Translation is both a basic and highly complicated aspect of our engagement with literature. We often take it for granted; yet the idea of meanings "lost in translation" is commonplace. In this course we work intensively on the craft of translation while exploring its practical, cultural and philosophical implications through readings in theoretical and literary texts. All students will complete a variety of translation exercises, and a substantial final project, in their chosen language. Distributive: LIT or INT; W.

40.01 History of the Book

This course examines the book as a material and cultural object. We’ll consider various practical and theoretical models for understanding the book form and investigating the materials, technologies, institutions, and practices of its production, dissemination, and reception. We’ll focus primarily on the printed book in Western Europe and North America, but we’ll also discuss the emergence of the codex (book), medieval manuscript books, twentieth and twenty-first century artist’s books and the challenges posed by digitality to the book form. The readings for the course will be balanced by frequent use of exemplars drawn from Rauner Library and practical experience setting type in the Book Arts workshop. Distributive: LIT; WCult: W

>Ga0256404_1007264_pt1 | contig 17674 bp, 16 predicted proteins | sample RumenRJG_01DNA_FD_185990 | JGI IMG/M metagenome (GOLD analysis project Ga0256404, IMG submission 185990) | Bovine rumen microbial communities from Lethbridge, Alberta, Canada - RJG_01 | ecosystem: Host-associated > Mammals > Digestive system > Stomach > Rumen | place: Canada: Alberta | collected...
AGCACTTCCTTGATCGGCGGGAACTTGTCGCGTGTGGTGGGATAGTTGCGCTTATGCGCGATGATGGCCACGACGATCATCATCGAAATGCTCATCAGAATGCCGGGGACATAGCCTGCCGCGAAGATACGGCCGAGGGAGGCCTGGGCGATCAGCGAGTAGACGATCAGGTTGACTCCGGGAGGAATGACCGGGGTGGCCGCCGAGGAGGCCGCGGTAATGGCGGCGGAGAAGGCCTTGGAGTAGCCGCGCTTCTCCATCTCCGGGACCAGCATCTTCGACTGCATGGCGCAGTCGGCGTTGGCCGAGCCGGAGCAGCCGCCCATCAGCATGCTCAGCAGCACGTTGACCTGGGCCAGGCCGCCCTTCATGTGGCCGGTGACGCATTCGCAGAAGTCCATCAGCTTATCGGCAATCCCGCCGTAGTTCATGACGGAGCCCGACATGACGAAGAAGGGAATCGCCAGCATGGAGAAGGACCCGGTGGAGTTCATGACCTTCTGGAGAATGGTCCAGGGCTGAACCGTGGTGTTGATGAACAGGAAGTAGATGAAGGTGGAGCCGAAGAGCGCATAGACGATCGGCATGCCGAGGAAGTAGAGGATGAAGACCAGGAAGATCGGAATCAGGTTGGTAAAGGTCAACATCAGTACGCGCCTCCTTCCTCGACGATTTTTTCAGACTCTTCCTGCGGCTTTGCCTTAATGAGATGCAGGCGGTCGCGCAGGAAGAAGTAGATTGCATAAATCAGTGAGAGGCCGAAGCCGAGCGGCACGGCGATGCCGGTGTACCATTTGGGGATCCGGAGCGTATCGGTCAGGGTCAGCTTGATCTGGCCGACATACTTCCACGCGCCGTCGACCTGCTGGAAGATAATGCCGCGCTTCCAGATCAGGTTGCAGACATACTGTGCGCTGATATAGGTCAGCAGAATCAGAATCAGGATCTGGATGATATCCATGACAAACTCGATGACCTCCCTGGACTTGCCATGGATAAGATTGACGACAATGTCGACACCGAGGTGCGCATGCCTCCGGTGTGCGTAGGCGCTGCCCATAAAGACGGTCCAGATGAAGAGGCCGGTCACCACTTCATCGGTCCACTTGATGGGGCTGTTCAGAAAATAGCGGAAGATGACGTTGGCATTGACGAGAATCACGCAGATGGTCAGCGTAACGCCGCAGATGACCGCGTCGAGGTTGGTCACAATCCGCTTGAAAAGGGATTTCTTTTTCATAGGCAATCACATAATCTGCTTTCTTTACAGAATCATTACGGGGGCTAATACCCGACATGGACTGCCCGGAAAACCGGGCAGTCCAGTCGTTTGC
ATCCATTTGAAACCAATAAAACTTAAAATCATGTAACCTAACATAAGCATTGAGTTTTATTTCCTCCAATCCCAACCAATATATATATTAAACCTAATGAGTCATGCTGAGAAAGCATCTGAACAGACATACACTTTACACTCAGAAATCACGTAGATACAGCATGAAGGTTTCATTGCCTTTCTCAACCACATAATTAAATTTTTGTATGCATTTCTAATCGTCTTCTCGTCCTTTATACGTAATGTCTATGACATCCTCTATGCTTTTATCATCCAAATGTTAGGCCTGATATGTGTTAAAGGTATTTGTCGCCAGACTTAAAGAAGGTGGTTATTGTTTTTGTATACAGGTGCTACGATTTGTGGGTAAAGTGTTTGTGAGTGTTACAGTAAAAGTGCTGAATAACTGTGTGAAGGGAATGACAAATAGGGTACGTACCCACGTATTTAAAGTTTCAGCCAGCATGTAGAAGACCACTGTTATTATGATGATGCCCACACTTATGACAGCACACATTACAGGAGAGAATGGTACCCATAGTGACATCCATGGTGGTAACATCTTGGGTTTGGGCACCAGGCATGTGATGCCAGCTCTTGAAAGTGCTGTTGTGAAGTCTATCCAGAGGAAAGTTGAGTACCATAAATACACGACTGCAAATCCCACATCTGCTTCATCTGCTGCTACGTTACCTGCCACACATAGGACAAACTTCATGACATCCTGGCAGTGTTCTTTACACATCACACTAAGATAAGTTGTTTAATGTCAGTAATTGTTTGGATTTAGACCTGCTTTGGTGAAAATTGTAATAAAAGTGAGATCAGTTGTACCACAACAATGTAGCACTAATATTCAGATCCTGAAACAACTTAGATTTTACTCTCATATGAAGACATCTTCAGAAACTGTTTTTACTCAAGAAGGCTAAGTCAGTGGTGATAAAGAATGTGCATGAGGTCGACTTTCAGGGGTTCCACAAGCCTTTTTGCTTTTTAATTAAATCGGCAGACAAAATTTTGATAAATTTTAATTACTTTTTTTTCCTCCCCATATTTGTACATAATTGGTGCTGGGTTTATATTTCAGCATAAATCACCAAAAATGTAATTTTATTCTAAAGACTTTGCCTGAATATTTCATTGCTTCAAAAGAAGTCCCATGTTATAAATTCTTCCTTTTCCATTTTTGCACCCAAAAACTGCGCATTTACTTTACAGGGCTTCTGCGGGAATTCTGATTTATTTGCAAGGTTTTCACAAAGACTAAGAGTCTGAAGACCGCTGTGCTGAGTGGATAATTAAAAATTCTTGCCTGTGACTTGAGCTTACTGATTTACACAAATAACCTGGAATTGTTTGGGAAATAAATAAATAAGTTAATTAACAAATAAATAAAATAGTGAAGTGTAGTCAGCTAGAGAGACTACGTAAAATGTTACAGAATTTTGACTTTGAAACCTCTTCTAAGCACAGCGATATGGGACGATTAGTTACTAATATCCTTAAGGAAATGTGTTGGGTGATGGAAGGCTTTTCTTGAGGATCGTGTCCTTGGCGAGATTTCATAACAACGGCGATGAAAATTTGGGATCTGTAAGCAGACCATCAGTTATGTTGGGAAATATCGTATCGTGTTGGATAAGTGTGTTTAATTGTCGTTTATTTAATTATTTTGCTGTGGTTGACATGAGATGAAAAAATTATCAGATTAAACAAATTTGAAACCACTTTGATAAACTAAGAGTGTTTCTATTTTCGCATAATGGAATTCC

49.06 Multilingualism and its Others

“Multilingualism” and “monolingualism” are notions that appear clear-cut, uncontested, and normative. But are they? In this course, we will examine the rise (and fall) of multilingualism and its others—especially monolingualism—to sharpen our understanding of these terms’ use and implications. Where and when did they emerge historically? Whom do they benefit or harm socially? What do they mean theoretically? What challenges to they pose to writing, translation, the global traffic of texts, and language-learning advocacy? Readings will draw on several disciplines, with research projects reflecting each student’s investment in the topic. Distributives:  SOC

70.03 European Jewish Intellectuals

The course will examine the role of the Jewish intellectual in twentieth central Europe. We shall focus on several paradigmatic figures (Arendt, Benjamin, Adorno, Levinas, Derrida) who confront the redefinition of politics and civil society in modern times. Some attempt to deal with these changes through a critical reflection on the concepts of democracy and ethics and on how justice can be practiced either within or outside of the geographical and spiritual boundaries of the modern nation state. We shall examine how Jewish self­consciousness and a deep attachment to biblical tradition enables these intellectuals to reconcile ethical imperative with political realities. Particular attention will be paid to topics such as the challenges of Eurocentric Christian humanism and universalism to Jewish assimilation; the promises of totalitarianism, Marxism and messianism; the politics of biblical exegesis; history and Jewish mysticism; Zionism, anti-Zionism and the Arab-Israeli conflict. Distributive: LIT; WCult: W